Thankfully having nothing to do with the clear malt beverage marketed around the same time of the album's release -- Zima Junction instead refers to a poem by Yevgeny Yevtushenko -- Burgess' solo debut is the most stripped-down he's ever been. Without the awesome guitar power of the Chameleons or the slightly lesser but still fine abilities of the Sun and the Moon to support him, he instead created a series of mostly acoustic-performed, folk-tinged songs with the help of a variety of other musicians -- the then studio-only Sons of God. The sessions for Zima Junction were, in fact, actually demos for a more fleshed-out project that was planned but could not be recorded. As the songs stand, though, they're still quite fine, showing Burgess' singing and lyrical abilities especially remain unchanged. One ringer appears from a tribute album to close out the collection -- a lovely version of the Nancy Sinatra-sung theme for the James Bond film You Only Live Twice, with appropriate sample snippets from the movie dialogue. Another cover crops up at the end -- intriguingly, a version of Philip Glass' "Facades," with lyrics taken by Burgess from a Scottish poet. Otherwise this is all Burgess' work or, on a couple of songs, that of his then-collaborator Brian Glancy, a British singer/songwriter who takes lead on his own "Beat the Boat" and duets with Burgess on the comparatively more rocking "When Harmony Comes." "World on Fire" makes a fine start for Zima, brisk and passionate, and not a little dramatic, very much among his finest qualities. The delicate "Refugees," with only Burgess on guitar and vocals, is another good effort with a sharp chorus. No question, though, as to the total winner -- "Happy New Life," which has the sweep and passion of prime Chameleons without sounding like a clone of that band. Samples from Twin Peaks and Burgess' final passionate vocal are part of its many charms.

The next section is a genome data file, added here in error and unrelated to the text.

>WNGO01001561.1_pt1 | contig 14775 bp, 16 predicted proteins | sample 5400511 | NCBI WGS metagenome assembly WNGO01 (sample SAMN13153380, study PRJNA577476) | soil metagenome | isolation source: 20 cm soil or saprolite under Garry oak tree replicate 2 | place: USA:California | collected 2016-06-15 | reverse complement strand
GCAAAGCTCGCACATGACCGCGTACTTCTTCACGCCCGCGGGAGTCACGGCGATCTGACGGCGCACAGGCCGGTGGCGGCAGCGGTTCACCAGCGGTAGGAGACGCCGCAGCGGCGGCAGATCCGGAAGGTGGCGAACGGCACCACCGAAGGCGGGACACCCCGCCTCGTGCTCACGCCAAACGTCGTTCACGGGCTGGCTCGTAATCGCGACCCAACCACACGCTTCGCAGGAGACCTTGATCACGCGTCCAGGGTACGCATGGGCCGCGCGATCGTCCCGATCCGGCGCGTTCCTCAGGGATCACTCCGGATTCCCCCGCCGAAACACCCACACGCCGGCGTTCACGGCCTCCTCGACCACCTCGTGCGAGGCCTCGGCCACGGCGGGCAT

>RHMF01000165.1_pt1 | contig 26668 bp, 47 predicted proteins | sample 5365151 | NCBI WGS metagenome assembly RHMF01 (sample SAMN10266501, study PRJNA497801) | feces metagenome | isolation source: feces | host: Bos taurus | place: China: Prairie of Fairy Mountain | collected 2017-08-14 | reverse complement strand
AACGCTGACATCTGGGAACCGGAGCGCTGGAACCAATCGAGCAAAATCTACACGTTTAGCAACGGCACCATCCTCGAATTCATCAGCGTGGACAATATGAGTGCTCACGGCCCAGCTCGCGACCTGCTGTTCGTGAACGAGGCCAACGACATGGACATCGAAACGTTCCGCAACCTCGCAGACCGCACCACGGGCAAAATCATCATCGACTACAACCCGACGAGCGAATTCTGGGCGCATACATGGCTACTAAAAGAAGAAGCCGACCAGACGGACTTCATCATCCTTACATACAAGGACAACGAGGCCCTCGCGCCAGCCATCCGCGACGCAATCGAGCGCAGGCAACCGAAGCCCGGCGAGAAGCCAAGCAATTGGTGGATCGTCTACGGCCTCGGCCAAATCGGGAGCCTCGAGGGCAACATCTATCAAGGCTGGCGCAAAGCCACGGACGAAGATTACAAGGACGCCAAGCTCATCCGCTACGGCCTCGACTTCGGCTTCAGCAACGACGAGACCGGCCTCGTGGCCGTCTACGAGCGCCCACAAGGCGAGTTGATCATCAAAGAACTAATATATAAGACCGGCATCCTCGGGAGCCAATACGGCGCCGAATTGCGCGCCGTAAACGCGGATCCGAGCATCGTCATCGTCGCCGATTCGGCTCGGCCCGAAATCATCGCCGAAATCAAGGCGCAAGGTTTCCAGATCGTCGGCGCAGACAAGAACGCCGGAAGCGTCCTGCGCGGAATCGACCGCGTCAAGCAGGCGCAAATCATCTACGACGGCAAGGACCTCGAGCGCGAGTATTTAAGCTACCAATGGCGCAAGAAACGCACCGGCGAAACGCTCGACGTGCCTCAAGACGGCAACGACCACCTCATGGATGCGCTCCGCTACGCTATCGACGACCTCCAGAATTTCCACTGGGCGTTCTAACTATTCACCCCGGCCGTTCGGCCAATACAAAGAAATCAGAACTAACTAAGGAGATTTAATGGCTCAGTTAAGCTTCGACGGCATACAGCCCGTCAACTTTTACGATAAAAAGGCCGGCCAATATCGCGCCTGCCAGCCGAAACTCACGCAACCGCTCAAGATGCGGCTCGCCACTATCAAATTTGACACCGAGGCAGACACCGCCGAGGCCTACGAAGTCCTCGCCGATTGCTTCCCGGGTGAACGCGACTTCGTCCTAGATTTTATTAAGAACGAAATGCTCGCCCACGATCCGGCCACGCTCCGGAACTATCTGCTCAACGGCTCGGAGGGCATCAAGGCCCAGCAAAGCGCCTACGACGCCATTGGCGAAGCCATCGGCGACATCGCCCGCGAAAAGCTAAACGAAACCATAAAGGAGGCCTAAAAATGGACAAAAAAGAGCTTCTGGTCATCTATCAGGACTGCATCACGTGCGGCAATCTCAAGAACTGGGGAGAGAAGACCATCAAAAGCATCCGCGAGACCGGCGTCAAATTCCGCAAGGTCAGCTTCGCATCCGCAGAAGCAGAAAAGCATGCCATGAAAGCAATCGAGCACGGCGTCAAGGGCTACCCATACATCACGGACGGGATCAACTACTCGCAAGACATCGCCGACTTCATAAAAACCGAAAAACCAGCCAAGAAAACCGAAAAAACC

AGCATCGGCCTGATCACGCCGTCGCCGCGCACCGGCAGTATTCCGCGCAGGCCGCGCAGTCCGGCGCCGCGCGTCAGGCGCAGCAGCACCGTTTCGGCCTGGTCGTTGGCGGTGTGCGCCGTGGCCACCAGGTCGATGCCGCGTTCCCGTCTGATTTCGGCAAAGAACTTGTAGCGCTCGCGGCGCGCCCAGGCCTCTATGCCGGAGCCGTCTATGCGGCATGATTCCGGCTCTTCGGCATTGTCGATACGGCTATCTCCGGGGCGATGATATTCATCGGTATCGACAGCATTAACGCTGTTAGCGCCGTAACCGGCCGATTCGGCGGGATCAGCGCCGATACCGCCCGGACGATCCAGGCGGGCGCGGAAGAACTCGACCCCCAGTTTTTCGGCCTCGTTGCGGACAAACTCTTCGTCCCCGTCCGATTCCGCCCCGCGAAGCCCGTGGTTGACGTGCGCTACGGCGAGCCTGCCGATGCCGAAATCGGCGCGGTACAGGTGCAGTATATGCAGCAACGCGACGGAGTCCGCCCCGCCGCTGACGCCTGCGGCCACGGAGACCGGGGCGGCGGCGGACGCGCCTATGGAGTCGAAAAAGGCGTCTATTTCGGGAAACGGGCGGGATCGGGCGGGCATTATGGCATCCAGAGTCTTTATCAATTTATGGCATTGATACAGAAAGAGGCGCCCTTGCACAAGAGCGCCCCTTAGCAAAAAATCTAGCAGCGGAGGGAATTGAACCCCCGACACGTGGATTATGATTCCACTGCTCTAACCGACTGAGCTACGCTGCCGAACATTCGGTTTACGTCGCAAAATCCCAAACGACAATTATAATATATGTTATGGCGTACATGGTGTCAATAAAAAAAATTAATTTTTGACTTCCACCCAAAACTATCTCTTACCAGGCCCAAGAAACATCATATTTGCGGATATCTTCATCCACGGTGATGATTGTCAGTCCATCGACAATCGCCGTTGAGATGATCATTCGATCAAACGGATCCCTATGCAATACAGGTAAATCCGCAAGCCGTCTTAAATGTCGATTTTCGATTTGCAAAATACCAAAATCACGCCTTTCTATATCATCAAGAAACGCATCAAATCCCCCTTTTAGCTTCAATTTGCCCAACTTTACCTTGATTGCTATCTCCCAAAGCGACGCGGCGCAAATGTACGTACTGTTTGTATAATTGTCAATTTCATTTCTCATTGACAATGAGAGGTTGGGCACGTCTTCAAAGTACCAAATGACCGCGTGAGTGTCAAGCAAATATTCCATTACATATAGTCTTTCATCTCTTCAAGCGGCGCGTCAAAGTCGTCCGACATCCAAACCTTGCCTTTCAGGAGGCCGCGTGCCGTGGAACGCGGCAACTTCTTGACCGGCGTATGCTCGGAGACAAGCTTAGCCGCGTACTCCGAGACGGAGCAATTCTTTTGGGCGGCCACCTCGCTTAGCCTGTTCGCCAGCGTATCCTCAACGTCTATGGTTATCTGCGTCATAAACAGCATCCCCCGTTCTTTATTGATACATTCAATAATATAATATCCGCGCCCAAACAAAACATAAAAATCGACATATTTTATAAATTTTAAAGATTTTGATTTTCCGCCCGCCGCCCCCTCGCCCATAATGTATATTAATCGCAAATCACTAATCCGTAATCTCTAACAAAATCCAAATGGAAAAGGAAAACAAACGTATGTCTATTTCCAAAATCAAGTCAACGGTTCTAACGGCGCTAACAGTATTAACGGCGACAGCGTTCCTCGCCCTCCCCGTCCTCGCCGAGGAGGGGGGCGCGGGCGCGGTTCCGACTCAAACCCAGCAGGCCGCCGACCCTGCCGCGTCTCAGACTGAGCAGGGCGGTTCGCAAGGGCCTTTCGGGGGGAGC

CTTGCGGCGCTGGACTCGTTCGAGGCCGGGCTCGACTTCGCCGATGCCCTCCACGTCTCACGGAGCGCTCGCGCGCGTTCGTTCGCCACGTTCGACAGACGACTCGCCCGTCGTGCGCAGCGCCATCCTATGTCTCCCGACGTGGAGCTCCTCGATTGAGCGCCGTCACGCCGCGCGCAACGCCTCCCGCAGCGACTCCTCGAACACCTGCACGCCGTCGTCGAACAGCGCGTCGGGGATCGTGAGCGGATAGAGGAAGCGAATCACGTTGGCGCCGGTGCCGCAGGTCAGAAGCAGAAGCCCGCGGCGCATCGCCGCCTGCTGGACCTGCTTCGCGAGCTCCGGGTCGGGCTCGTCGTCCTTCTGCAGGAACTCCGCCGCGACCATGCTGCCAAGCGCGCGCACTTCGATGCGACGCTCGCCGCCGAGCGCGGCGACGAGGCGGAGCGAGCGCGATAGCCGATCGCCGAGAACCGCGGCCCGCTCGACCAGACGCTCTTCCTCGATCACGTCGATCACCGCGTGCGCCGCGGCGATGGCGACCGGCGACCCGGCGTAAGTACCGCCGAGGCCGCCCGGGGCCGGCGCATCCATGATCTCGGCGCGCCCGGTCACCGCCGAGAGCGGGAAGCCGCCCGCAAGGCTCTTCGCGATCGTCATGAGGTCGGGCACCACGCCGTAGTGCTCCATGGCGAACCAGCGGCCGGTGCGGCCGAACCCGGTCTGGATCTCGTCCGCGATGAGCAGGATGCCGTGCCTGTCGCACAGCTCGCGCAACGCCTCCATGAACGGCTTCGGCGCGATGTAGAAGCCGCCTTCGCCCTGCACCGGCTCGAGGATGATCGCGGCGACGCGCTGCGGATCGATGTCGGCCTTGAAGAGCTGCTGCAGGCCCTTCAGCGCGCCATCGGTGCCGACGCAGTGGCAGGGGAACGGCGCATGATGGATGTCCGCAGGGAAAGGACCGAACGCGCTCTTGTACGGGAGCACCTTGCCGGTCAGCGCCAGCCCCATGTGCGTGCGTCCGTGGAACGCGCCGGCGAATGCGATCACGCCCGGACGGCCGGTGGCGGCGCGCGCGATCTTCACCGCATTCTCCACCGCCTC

AllMusic Review by Ned Raggett